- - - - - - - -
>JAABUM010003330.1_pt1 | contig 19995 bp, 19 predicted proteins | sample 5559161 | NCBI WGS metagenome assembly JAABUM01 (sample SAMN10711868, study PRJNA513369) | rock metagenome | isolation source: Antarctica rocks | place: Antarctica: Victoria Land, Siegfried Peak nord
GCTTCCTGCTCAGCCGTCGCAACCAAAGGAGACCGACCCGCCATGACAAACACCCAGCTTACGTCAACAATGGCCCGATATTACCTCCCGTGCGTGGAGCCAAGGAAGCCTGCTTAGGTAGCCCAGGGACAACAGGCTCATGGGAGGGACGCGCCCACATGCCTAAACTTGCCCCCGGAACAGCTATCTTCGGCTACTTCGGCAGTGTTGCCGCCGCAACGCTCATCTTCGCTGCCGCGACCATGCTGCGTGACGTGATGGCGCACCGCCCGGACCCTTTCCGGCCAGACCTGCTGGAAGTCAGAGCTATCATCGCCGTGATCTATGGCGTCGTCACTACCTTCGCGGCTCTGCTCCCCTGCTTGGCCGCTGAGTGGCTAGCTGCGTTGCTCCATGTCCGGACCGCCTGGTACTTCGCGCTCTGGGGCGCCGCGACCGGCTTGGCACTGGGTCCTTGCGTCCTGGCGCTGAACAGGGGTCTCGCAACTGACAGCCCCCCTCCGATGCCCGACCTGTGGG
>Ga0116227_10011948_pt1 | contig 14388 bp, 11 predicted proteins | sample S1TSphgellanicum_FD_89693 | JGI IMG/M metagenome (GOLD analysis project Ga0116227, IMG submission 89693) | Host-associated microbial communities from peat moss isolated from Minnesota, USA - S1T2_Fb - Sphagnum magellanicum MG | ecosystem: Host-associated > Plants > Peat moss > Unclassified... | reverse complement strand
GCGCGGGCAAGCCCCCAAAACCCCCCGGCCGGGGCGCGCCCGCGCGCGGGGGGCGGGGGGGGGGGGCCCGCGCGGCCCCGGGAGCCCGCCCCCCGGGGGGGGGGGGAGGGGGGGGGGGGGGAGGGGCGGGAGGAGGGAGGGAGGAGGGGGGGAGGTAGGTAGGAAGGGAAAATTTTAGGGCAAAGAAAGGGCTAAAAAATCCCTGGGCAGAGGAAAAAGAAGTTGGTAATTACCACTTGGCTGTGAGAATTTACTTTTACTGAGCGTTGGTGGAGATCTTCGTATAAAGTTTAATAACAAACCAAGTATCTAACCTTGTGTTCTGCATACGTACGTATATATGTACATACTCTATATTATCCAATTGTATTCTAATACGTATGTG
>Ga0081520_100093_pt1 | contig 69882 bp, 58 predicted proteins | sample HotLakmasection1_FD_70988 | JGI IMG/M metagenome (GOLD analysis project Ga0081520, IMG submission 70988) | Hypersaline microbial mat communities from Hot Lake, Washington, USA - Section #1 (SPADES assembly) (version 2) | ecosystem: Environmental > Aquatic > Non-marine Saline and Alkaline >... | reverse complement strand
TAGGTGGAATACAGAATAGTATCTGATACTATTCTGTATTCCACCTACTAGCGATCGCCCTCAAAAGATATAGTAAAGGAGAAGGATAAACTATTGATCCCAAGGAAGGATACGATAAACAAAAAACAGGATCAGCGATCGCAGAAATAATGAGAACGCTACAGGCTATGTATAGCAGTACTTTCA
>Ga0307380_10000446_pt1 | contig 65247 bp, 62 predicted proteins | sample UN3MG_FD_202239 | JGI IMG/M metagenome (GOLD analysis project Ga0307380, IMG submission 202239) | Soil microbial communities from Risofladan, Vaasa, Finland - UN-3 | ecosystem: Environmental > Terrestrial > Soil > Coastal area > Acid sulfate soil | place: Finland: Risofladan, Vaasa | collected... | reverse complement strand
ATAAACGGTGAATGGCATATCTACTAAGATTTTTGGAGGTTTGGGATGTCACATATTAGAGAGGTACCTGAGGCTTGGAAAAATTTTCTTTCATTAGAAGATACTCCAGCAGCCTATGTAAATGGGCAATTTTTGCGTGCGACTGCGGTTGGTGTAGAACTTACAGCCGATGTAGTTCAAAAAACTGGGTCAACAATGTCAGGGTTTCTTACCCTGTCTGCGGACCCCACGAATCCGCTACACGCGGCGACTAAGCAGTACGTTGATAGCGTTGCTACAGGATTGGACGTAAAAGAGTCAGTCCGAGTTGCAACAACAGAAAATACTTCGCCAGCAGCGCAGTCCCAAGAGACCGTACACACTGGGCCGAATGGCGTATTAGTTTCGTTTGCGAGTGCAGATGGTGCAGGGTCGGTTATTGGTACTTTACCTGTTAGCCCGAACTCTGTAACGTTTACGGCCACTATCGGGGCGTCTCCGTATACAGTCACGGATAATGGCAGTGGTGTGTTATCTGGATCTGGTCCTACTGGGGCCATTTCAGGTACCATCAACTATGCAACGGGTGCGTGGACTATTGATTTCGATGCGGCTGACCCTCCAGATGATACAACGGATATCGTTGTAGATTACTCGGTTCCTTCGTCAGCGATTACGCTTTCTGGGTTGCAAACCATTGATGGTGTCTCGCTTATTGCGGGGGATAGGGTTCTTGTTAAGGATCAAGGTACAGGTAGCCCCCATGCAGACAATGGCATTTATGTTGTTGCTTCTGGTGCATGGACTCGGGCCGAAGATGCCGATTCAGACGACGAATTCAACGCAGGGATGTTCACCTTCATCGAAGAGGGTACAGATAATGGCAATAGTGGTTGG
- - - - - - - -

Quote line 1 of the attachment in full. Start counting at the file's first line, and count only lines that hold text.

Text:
>JAABUM010003330.1_pt1 | contig 19995 bp, 19 predicted proteins | sample 5559161 | NCBI WGS metagenome assembly JAABUM01 (sample SAMN10711868, study PRJNA513369) | rock metagenome | isolation source: Antarctica rocks | place: Antarctica: Victoria Land, Siegfried Peak nord